Colorado Medical Society

http://www.cms.org/articles/colorado-working-together/

Colorado working together

Tuesday, January 24, 2017 01:28 PM

The Colorado Medical Society has been collaborating with a diverse working group of organizations formed by the Denver Metro Chamber, Health Advocates Alliance, and Colorado Consumer Health Initiative, to form a set of “common principles” on federal health care reform. The coalition is a partnership of more than 100 organizations representing counties, businesses, patients, people with disabilities, consumers, doctors, hospitals, insurers and others that demonstrates, once again, the “Colorado culture” of teamwork for the greater good. It was formed in response to a letter from U.S. House of Representatives leadership soliciting input from state governors and insurance commissioners on how to “strengthen and improve health care for all Americans.”

The Trump administration and House Republican leaders have committed to bring substantial change to the national health policy framework. The Colorado coalition will “work to ensure, first, that these changes do not harm our state and its citizens and, second, that we improve on advances we have made where that is possible,” the coalition letter stated. It was sent to the Colorado congressional delegation on Jan. 4.

As submitted, the principles were structured around two areas: The process Congress will follow to arrive at a new health care framework and the principles to which they will adhere with any new policy they enact.

The coalition put forth three guiding principles for the procedural stage:

  1. Repeal the Affordable Care Act and related federal health policies only with a clearly identified and carefully considered replacement plan.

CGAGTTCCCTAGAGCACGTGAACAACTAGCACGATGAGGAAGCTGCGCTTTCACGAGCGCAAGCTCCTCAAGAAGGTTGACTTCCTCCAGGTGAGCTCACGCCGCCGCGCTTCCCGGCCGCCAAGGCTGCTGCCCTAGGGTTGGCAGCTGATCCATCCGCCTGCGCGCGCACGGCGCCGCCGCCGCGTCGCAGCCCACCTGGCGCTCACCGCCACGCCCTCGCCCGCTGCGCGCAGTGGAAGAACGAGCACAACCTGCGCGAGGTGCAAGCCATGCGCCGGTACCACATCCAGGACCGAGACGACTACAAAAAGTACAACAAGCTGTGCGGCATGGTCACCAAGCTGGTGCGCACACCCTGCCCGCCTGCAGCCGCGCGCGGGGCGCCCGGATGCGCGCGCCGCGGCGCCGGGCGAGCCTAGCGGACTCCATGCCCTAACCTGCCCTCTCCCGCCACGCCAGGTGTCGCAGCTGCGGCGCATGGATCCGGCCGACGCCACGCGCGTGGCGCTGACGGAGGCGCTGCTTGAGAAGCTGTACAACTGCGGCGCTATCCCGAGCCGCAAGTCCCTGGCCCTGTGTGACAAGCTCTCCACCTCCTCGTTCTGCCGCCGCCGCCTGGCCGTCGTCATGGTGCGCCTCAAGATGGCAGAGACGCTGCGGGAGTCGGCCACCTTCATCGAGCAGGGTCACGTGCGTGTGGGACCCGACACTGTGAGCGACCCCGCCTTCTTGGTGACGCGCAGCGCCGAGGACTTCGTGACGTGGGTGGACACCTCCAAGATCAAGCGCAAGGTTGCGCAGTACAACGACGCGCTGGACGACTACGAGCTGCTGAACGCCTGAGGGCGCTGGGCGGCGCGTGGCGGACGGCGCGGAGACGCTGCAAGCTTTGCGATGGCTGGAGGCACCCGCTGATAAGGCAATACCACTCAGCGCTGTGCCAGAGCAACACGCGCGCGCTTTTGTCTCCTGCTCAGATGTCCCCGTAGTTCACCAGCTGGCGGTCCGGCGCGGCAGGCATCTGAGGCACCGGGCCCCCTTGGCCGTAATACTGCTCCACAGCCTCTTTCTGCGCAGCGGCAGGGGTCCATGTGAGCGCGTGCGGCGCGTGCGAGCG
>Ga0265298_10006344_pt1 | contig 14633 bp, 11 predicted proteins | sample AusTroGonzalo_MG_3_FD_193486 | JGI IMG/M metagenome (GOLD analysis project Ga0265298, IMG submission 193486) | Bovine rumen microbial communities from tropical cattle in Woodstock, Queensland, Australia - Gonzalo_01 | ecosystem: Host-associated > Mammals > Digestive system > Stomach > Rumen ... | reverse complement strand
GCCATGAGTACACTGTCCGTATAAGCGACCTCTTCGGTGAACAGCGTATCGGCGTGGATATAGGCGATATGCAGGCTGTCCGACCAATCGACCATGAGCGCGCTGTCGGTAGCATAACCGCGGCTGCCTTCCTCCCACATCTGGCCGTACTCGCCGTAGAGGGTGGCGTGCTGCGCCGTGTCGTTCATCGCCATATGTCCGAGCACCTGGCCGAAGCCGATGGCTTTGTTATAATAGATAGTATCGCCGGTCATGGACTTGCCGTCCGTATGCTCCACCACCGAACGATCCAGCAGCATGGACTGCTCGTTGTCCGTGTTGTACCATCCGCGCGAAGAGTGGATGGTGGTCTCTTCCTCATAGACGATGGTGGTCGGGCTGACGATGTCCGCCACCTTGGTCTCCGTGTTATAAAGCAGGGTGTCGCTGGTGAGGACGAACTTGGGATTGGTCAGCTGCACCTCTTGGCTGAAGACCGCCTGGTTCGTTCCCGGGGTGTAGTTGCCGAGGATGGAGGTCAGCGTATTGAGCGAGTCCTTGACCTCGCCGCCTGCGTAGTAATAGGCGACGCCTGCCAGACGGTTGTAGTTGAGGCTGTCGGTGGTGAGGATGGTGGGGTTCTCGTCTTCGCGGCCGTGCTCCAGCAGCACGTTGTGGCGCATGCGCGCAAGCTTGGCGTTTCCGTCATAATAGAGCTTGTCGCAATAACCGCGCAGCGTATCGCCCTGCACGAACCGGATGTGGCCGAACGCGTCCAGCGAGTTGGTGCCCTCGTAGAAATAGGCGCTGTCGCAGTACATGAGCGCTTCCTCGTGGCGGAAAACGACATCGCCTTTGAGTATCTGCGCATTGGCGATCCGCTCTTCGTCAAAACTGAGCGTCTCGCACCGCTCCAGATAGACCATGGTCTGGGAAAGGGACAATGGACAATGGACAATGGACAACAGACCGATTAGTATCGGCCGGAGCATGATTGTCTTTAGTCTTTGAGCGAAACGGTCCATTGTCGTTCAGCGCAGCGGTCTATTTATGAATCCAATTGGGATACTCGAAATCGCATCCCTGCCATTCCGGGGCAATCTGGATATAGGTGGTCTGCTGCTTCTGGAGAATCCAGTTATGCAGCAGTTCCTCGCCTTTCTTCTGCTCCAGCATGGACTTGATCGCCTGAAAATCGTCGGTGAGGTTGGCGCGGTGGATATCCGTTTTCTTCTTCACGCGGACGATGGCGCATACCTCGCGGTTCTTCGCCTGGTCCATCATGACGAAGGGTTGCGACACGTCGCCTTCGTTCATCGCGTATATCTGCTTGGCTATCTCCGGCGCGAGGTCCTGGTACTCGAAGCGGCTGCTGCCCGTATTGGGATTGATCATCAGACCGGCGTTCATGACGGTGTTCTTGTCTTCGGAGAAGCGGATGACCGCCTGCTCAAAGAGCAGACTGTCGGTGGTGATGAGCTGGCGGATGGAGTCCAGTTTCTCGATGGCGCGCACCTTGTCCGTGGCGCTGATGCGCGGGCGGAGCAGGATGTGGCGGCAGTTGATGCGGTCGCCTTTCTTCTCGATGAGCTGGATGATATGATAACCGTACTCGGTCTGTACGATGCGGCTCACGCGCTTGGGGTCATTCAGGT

2. Address policy with the understanding of the interconnected nature of health care.
  3. Find a bipartisan path to a new federal health care framework.

For the policy that is ultimately adopted:

  1. Expand choice, affordability and competition in private markets while maintaining consumer protections.
  2. Promote stability in the market to help control costs.
  3. Acknowledge the benefits of promoting access to care at the right time and in the right setting.
  4. Don’t shift cost to states without sufficient and sustained federal funding, or create an uneven playing field in the health care market.
  5. Protect the most vulnerable, including children, seniors and people with disabilities.
  6. Empower rural communities, recognizing that “one size fits all” does not apply to health care.
  7. Encourage health care transformation at the state and community levels, funding and promoting innovative programs like those that Colorado has used to achieve significant improvements in the health care system.

“Participating in a Colorado-based federal coalition expands our reach and influence, and we will continue to participate in future meetings,” said CMS President Katie Lozano, MD, FACR. She reported that the group was “very amenable to phrasing and construction preferred by CMS to ensure compatibility with our long-standing positions regarding health system reforms.” The coalition will reconvene in 2017 to discuss possible next steps to a collaborative stakeholder approach.

Independent of the coalition, CMS provided guiding principles for health care reform and other policies to Gov. Hickenlooper and the insurance commissioner to help inform their response to the U.S. House leadership. “We are also working with our congressional delegation and closely coordinating with the American Medical Association to provide input on policy and respond to any needs or inquiries the delegation or individual members require,” Lozano said.

The CMS board of directors convened a work session at the Jan. 20 meeting to assess the congressional dynamics, and members should expect to receive a series of flash polls to gauge reactions and concerns as the federal health care reform debate evolves. Stay tuned for more as the debate evolves.